News from CED Students Around the Globe

A 7-member team of third year civil engineering students from ACI NEDUET Student Chapter represented NED University of Engineering & Technology at the ACI (American Concrete Institute) Spring Virtual Concrete Solutions Competition 2021 and won 1st prize in the Most Innovative Design/Developmental Use of Concrete Category.  

The ACI Spring Concrete Solutions Competition 2021 was open to ACI Student Chapters from across the globe. Teams were required to submit a YouTube video to demonstrate/explain how their use of concrete could positively impact the world at large. The top 20 submittals were shortlisted for a live interview with judges during the ACI Virtual Concrete Convention on 28th March. 
This was the first time that any team from NED University of Engineering and Technology or from Pakistan had participated in this global competition. The teams that were shortlisted included teams from USA, Philippines, Bangladesh, Lebanon, Jordan, Mexico, Ecuador, and Peru. Most of these teams had been participating in ACI’s event for years. Despite this, the solution given by NED’s young innovators made its way to the top in the category of the Most Innovative Design/ Developmental use of concrete, amongst all these formidable opponents.

NEDUET’s team presented the use of Sugarcane Bagasse Ash (SCBA) as a partial replacement of cement in concrete, thereby significantly reducing the carbon footprint of the cement industry without compromising on the functionality and technical aspects of concrete.


In picture (from left to right): Mudassir Rehman, Muneeb Ahmad, Ammar Siddiqi, Talha Bhutto, Faculty Advisor: Dr Shamsoon Fareed, Alyina Hashmi, Faiza Hassan, Sadia Ajmal.



The concrete is widely used construction material having one of its main constituents of cement which contributes around 8% of the global Carbon dioxide emission. In order to achieve cement production with sustainability, Team NEDIA proposed use of sugarcane bagasse as a partial replacement in the cement for preparing concrete. For this purpose, the use of the blend of Portland cement and finely grounded sugarcane bagasse ash (20% by weight of cement) in the preparation of the concrete was proposed. The use of such practice not only reduced the carbon footprint of cement, but it also integrated the deportation of SCBA from landfills. Furthermore, based on the already published articles, it was observed that this blend of cement has 76% more silicate and 6% more aluminum oxide content than the ordinary Portland cement (OPC). It exhibited higher electrical resistivity, lower expansion and have lower specific gravity than OPC. It also has substantially lower heat of hydration, lower chloride ion permeability and water penetration. Moreover, concrete prepared from such blend of cement exhibited 3.4% increase in the split tensile strength after 28 days curing and 9.4% increase in the compressive strength after 56 days curing. Therefore, it can be concluded that its a win-win case for both, concrete’s functionality and global warming.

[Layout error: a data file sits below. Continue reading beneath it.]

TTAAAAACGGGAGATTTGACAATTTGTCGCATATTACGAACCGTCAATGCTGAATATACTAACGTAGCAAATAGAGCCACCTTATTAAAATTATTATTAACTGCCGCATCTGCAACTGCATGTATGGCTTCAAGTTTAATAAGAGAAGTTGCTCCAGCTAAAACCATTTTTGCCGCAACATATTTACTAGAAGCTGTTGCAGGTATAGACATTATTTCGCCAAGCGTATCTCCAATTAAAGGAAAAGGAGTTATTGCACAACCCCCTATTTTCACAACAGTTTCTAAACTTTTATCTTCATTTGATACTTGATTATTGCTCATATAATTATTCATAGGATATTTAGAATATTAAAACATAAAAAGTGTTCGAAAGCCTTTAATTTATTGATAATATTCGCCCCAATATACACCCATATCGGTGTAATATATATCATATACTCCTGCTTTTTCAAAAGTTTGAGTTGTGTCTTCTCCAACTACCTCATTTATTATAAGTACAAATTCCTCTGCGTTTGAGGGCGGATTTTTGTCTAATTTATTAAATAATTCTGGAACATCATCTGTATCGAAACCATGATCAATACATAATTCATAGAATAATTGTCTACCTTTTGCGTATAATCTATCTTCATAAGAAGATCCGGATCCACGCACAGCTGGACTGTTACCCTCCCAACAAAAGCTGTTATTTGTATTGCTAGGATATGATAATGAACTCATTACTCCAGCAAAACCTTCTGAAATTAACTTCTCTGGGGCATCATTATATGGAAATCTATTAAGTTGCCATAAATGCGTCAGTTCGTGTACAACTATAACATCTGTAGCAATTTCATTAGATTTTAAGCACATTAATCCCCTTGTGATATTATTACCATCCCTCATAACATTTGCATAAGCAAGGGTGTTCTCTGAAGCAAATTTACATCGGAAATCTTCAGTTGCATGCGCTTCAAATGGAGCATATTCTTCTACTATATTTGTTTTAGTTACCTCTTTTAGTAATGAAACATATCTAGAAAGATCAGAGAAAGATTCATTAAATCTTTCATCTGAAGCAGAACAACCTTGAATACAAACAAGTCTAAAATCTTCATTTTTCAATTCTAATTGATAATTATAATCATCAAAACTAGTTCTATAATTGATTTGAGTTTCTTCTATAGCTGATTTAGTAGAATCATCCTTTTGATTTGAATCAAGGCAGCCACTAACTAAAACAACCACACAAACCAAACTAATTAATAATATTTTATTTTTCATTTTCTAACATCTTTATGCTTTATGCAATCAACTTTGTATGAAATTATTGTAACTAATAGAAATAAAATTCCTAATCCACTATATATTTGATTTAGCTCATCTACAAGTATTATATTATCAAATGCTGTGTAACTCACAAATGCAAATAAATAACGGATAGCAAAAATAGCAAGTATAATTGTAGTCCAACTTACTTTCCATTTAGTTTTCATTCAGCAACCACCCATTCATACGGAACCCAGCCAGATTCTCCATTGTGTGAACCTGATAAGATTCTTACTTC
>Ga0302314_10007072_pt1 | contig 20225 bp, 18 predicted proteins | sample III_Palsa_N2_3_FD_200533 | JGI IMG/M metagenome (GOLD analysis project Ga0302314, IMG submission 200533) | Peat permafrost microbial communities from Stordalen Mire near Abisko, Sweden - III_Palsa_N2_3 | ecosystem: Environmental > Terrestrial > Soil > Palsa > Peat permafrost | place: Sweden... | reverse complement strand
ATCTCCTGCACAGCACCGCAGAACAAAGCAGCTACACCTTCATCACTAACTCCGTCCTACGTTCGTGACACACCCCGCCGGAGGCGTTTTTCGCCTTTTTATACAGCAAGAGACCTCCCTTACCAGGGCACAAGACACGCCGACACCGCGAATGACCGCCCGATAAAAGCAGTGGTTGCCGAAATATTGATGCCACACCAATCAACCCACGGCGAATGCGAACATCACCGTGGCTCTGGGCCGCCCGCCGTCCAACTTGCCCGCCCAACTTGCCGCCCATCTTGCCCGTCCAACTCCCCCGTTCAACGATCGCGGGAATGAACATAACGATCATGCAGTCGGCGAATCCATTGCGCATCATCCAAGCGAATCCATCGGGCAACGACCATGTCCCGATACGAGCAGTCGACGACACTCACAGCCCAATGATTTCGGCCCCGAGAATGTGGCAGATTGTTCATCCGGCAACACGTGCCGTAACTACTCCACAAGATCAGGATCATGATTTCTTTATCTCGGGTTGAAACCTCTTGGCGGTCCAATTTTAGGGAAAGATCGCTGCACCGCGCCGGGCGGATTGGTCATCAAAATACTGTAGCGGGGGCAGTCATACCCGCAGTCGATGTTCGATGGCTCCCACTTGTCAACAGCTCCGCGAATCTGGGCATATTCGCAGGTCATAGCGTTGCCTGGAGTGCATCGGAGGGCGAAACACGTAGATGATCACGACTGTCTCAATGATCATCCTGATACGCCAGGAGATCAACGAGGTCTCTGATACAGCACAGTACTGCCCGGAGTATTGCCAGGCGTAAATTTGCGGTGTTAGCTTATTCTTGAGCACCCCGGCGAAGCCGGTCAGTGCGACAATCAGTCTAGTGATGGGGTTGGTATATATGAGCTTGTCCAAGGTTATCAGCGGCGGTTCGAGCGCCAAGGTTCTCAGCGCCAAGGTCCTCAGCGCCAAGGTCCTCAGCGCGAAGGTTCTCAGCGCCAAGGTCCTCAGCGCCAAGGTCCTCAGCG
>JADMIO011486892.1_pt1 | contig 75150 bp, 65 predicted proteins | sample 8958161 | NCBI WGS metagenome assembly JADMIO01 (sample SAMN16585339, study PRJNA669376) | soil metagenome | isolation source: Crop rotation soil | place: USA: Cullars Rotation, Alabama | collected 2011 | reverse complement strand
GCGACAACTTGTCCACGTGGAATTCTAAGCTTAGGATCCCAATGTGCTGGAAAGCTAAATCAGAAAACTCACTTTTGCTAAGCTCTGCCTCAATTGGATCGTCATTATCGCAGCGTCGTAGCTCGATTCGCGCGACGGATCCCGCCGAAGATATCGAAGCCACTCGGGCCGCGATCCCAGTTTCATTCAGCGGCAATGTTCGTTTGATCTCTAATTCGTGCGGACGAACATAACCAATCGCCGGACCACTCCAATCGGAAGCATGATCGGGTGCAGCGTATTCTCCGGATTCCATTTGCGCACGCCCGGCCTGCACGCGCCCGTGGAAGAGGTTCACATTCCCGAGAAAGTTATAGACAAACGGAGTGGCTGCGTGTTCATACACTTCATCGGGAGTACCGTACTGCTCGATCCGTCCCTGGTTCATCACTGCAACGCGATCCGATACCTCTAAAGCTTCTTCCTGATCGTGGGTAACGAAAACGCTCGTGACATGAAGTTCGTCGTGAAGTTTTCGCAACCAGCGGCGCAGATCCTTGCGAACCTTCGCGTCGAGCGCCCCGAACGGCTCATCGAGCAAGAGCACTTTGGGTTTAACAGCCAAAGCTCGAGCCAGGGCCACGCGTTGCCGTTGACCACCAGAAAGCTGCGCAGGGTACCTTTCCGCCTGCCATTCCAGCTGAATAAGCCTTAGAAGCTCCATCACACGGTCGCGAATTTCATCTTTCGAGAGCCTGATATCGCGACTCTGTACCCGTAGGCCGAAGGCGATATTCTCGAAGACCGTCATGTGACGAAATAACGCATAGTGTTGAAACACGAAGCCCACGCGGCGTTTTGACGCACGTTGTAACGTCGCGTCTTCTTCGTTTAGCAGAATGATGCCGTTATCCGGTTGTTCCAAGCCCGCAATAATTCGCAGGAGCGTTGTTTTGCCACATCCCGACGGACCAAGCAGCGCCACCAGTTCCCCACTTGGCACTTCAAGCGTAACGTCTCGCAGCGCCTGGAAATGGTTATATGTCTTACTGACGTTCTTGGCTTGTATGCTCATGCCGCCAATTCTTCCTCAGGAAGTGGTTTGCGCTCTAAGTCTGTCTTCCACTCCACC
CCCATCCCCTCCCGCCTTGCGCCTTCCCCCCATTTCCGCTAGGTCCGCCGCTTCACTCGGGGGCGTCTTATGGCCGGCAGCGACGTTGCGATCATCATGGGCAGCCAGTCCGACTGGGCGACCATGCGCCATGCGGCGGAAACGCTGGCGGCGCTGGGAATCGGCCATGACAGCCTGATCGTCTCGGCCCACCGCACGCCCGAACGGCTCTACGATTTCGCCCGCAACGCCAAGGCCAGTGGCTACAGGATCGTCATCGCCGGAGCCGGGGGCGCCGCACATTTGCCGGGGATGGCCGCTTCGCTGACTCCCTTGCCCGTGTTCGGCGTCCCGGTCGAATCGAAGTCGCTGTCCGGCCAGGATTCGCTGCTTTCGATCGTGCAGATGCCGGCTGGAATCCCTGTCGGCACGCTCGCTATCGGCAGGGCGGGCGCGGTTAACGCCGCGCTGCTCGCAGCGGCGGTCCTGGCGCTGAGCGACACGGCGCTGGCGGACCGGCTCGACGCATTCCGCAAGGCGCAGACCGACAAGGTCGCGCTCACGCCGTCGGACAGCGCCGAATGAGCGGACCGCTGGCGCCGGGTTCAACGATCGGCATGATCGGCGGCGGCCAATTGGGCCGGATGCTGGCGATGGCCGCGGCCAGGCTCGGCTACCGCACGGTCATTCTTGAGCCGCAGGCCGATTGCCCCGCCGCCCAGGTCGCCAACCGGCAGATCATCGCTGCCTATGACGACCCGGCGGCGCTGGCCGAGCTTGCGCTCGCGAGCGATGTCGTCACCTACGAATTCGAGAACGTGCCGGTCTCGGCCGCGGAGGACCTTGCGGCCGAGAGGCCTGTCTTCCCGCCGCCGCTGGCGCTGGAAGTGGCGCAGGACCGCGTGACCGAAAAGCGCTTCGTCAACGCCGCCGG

Team members:
Alyina Rizwan Hashmi
Muhammad Talha Bhutto
Sadia Ajmal Khan
Ammar Siddiqi
Muhammad Muneeb Ahmad 
Faiza Hassan
Muddasir Rehman Khuhro 

Faculty Advisor: Dr Shamsoon Fareed, Assistant Professor, Dept. of Civil Engineering